“It’s really okay,” Mom insisted. “You must be in pain, moving with those injuries.”
The stewardess smiled again. “You’re very kind. I’d always heard the south was the land of hospitality.” She sat down on the chair, her knees cracking and her arm limply lying on her lap.
“Please, just let me go get the water for you,” I urged. I didn’t understand a thing. I have panic disorder, something in which the slightest thing can cause an attack to set in. At first, I had been so close, but now, I was calm. All of us were, but my father and brother were still on guard.
“Perhaps your father should go with you. I think that would be safe,” the lady agreed.
“Mom,” I called to her. She looked at me, and I handed her the shotgun.
“No,” she rejected.
“Mom… please? I trust her, but I don’t know what else…”
My mom’s eyes darted from mine then to the gun, and with a shaky hand, she took it. I pointed to a small button next to the trigger. “You know what this is, right?” She nodded. “If anything happens, you have to make sure it’s off before you shoot.”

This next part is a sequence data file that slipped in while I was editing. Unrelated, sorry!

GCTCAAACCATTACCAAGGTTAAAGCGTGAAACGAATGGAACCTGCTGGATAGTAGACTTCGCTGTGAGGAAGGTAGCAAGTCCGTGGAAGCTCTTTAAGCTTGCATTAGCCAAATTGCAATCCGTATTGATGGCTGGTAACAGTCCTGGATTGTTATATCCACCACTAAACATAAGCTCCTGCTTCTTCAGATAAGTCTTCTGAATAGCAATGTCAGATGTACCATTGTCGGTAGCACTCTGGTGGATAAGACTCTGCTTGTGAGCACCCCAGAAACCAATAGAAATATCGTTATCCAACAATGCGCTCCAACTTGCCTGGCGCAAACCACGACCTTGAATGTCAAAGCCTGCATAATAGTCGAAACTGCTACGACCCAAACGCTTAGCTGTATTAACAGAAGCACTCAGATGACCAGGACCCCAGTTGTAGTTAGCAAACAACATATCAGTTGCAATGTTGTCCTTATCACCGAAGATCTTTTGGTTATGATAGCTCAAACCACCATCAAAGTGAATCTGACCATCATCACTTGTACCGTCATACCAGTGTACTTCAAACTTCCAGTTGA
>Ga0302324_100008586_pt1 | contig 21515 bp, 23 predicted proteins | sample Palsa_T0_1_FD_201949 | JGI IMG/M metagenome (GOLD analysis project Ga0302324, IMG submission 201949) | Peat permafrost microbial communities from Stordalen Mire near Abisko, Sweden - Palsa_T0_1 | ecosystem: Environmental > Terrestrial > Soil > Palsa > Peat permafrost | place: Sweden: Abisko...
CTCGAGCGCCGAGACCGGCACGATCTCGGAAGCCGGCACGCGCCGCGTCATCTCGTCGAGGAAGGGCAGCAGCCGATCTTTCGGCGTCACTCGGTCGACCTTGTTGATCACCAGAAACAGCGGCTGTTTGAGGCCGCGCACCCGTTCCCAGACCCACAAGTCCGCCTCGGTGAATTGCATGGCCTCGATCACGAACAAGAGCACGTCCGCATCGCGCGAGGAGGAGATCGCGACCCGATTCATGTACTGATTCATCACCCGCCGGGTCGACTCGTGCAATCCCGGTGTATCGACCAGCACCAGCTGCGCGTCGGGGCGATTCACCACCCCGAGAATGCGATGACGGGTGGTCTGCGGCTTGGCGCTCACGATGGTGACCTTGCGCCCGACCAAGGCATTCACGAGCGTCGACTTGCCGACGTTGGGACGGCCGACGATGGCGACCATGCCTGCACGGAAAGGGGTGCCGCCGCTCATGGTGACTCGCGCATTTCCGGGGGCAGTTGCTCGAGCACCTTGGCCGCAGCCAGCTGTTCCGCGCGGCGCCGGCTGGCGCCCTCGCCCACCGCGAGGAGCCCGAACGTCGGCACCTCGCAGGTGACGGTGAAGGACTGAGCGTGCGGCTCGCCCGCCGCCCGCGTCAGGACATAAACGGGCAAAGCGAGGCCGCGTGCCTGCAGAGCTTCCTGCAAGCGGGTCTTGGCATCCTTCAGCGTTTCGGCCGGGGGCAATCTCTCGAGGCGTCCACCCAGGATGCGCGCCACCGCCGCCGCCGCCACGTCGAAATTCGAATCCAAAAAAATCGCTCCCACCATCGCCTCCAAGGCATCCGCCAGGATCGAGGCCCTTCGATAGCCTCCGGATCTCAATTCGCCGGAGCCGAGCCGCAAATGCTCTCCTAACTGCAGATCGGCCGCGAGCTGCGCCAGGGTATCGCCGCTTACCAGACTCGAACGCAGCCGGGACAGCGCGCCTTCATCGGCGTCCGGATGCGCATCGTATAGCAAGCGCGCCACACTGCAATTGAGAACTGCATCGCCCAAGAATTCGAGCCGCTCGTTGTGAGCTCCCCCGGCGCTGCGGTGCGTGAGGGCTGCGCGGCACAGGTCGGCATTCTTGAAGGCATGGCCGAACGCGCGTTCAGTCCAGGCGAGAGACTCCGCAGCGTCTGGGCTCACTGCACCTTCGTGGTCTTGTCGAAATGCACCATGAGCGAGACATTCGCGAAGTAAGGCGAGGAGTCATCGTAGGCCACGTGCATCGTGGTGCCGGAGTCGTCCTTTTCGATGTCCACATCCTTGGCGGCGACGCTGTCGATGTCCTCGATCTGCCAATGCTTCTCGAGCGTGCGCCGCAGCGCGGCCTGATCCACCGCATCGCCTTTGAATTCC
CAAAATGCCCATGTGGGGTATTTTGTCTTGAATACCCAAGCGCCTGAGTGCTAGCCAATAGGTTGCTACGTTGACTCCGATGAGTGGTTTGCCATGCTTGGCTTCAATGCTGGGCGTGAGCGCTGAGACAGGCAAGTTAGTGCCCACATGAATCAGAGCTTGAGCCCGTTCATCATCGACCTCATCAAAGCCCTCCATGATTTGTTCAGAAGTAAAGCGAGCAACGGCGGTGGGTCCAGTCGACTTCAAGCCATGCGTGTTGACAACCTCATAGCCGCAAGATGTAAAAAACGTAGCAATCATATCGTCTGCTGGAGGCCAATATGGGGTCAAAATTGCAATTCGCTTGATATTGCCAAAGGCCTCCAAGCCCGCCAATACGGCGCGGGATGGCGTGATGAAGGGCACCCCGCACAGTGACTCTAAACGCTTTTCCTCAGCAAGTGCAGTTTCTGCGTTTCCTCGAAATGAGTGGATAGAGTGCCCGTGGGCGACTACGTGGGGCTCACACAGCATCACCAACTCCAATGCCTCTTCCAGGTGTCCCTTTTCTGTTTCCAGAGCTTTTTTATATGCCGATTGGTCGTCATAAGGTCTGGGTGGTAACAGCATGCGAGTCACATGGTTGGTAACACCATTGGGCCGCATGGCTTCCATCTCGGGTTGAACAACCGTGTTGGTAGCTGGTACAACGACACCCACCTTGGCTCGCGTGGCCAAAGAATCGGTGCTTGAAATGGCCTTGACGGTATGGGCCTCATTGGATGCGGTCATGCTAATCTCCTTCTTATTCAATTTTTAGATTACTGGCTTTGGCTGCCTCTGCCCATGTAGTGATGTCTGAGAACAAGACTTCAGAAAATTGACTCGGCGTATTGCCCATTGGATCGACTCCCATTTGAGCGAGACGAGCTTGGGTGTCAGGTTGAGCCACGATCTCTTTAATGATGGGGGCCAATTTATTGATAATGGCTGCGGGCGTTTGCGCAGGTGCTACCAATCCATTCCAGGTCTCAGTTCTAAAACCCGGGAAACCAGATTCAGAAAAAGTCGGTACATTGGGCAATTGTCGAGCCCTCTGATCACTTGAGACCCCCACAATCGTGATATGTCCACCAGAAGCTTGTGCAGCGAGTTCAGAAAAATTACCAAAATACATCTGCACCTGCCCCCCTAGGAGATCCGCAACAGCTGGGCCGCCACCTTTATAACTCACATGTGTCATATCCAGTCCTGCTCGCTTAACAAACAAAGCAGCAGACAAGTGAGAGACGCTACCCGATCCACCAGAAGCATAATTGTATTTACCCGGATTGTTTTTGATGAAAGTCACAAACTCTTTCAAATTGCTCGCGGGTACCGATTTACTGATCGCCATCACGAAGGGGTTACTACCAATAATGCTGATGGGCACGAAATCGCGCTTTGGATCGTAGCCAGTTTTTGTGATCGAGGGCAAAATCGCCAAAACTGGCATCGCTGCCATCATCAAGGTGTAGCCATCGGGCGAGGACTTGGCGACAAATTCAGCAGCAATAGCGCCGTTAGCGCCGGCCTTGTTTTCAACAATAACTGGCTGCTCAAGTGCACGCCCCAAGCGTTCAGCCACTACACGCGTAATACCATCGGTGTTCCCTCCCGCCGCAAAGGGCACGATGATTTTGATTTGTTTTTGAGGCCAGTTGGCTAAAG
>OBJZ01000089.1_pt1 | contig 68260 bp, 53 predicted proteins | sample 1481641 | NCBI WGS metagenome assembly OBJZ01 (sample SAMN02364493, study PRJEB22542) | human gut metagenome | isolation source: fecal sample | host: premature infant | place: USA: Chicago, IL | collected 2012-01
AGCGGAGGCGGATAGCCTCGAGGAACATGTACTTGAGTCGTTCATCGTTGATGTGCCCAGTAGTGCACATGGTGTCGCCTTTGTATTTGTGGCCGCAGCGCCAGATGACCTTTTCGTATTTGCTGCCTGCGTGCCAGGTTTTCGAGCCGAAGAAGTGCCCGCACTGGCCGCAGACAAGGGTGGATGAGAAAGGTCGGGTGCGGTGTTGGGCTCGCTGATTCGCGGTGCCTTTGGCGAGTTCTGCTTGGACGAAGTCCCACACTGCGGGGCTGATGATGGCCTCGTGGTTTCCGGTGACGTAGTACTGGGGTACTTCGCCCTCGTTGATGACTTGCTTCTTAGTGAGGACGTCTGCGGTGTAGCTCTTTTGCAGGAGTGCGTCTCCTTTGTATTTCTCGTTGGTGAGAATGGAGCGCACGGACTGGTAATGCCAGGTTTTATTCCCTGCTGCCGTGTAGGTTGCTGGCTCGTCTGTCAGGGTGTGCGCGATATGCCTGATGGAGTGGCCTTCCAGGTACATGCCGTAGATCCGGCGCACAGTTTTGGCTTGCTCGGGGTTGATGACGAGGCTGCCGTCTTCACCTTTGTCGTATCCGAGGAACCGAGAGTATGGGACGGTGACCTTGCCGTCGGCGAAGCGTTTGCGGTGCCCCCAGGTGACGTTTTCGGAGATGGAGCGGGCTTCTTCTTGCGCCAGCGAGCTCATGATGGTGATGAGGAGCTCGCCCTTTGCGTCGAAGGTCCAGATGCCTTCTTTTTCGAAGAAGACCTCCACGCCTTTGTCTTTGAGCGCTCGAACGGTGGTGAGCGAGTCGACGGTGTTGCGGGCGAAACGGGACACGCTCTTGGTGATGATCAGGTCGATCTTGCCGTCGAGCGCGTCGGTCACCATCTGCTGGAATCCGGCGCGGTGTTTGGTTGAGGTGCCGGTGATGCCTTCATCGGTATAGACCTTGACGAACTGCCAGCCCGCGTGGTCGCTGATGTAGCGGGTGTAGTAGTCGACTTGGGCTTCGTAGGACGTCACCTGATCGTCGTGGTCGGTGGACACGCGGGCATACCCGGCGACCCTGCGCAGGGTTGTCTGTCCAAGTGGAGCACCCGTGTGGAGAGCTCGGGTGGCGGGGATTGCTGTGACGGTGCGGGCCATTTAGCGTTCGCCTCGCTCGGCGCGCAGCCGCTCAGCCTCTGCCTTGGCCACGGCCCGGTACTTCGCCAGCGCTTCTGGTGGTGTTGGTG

I turned away and made my way into the den. “Daddy?” He grunted, acknowledging me. “I need to get to your building.”
“Do what?” he asked, making a quick glance at me. “Going outside? Are you crazy?”
“Listen, the lady just needs some water,” I began. “They crashed into a pipeline, and…”
“Oh,” Dad simply said.
“She said I’d be safer with you.”
“They won’t attack?”
“She didn’t know.”
Dad let out a nervous breath, switching his safety to off. “Spencer, we need you to stay inside and be with your mom,” Dad urged. “Got it?”
Spencer nodded, and my dad and I walked to the door, my dad grabbing the building keys off his desk as we did. We stood at the door for a moment, looking outside. No one was close, still in the field about 100 yards away from our house. The building was directly outside the house, so we hoped we could make it in time.